Researchers are excited about the possible cancer treatments that could result from a recent discovery of a new type of cells.
The University Comprehensive Cancer Center unveiled the cells, which are similar to stem cells in human breast cancer, last week. In a written statement, internal medicine Prof. Michael Clarke called it a “very promising lead.”
Cancer researchers are learning that only a small number of cancer cells actually go on to form malignant tumors. “These tumor-inducing cells have many of the properties of stem cells,” Clarke said. Stem cells show promise in many areas of medical research because of their ability to duplicate themselves. Clarke added that the stem cell-like cells found in breast cancer “make copies of themselves … and produce all the other kinds of cells in the original tumor.”
The identification of these tumor-causing cancer cells will be the starting point for the development of more effective cancer treatments. Since researchers now know these stem cell-like cancer cells are the most dangerous, they can target those cells for elimination.
This changes the focus of much cancer research and also provides medical professionals with an explanation as to why current treatments for breast cancer sometimes fail. “The goal of all our existing therapies has been to kill as many cells within the tumor as possible,” said Max Wicha, oncologist and director of the UMCCC, in a written statement. He added that the current treatments have been ineffective because they target “the wrong cells with the wrong treatments … if we are to have any real cures in advanced breast cancer, it will be absolutely necessary to eliminate these cells,” he said.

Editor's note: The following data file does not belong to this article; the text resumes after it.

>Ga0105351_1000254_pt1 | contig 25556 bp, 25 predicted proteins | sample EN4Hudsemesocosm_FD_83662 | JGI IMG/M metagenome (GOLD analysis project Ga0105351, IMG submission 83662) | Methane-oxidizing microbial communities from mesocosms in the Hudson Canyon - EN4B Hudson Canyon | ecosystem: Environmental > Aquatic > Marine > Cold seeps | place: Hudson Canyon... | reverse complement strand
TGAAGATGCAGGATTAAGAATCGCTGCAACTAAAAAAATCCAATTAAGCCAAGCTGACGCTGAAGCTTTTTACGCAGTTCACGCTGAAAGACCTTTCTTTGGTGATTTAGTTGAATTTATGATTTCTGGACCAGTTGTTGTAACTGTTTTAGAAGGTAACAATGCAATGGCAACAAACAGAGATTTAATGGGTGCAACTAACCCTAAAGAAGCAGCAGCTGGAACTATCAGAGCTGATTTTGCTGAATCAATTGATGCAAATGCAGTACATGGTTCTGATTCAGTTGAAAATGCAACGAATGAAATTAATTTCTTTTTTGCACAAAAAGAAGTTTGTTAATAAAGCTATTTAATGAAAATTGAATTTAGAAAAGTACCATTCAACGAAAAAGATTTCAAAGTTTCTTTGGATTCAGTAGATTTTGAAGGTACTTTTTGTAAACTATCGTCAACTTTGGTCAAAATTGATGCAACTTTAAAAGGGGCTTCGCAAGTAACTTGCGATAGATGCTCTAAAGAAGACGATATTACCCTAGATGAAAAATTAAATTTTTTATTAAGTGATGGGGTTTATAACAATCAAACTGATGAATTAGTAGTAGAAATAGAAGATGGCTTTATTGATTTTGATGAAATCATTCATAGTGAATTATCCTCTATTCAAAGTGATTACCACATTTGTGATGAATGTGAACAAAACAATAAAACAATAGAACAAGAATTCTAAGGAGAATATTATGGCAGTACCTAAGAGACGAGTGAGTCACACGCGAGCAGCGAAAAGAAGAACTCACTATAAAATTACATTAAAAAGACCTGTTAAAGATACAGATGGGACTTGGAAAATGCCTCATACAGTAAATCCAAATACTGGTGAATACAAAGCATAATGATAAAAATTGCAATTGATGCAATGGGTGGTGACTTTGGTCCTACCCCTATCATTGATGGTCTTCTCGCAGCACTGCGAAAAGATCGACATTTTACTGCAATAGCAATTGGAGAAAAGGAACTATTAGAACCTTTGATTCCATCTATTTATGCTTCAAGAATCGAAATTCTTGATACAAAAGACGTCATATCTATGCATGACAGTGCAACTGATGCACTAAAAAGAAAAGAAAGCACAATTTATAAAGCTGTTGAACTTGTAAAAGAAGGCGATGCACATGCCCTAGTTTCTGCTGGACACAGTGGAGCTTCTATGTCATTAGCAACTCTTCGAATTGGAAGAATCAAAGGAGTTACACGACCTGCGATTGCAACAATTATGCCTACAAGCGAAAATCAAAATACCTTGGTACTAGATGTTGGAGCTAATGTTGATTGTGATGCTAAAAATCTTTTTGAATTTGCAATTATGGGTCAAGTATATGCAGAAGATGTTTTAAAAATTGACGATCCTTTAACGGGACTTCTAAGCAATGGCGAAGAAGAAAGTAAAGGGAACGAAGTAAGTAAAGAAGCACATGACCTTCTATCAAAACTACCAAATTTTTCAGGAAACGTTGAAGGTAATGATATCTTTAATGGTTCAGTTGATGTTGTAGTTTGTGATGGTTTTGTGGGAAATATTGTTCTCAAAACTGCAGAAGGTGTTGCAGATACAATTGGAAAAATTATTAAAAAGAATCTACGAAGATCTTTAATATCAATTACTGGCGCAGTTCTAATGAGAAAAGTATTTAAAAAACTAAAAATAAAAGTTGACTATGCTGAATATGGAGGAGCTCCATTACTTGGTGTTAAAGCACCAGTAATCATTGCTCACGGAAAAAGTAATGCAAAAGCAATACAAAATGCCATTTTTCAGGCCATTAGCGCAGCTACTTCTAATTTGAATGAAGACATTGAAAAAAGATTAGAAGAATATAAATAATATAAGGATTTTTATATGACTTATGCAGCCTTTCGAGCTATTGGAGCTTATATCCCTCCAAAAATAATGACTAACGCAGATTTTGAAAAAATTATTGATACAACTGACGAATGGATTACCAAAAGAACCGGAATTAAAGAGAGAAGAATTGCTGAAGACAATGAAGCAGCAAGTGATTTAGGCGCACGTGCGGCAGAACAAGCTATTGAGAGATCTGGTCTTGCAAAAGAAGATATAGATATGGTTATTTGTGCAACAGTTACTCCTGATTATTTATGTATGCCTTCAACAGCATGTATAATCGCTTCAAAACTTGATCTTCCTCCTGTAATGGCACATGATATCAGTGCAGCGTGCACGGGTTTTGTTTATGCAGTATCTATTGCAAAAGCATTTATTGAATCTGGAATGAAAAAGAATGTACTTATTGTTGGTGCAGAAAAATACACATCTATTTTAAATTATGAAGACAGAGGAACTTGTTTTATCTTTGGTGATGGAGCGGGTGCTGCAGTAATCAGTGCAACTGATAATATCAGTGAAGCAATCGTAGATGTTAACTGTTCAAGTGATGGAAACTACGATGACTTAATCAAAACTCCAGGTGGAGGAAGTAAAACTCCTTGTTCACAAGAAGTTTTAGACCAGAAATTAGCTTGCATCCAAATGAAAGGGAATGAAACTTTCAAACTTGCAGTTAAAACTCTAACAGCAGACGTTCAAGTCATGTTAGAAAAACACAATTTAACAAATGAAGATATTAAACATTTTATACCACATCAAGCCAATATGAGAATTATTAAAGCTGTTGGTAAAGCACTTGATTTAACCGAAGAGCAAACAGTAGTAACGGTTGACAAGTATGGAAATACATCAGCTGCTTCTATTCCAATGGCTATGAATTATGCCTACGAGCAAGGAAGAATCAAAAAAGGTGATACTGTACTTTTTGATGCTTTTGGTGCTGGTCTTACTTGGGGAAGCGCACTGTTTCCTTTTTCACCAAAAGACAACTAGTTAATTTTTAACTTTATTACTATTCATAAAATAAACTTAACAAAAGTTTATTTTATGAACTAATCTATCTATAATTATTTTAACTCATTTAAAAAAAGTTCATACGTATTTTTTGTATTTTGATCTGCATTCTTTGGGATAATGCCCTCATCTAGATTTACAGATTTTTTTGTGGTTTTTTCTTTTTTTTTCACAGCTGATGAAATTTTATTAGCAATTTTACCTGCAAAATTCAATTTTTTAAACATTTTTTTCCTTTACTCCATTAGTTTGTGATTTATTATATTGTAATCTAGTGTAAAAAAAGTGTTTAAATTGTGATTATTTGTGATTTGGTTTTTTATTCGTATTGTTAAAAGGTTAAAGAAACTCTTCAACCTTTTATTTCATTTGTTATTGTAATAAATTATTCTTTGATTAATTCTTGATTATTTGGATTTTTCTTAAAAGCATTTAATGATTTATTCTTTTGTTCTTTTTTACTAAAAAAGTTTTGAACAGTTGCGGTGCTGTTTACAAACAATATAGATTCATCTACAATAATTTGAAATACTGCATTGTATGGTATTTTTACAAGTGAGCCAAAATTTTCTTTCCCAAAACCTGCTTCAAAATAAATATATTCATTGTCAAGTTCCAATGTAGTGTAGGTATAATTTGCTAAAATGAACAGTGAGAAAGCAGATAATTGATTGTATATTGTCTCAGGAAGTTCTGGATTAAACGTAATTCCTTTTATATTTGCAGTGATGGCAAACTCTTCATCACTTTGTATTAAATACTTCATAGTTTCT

Wicha explained how new cancer treatments will be different because of this discovery. “For the first time, we can define what we believe are the important cells – the cells which determine whether the cancer will come back or be cured,” he said, “Before this, we didn’t even know there were such cells.”
Wicha and Clarke said they are hopeful that the discovery of these cells in breast cancer will lead to similar findings in other types of cancer, and ultimately, answers about how cancer develops in the human body.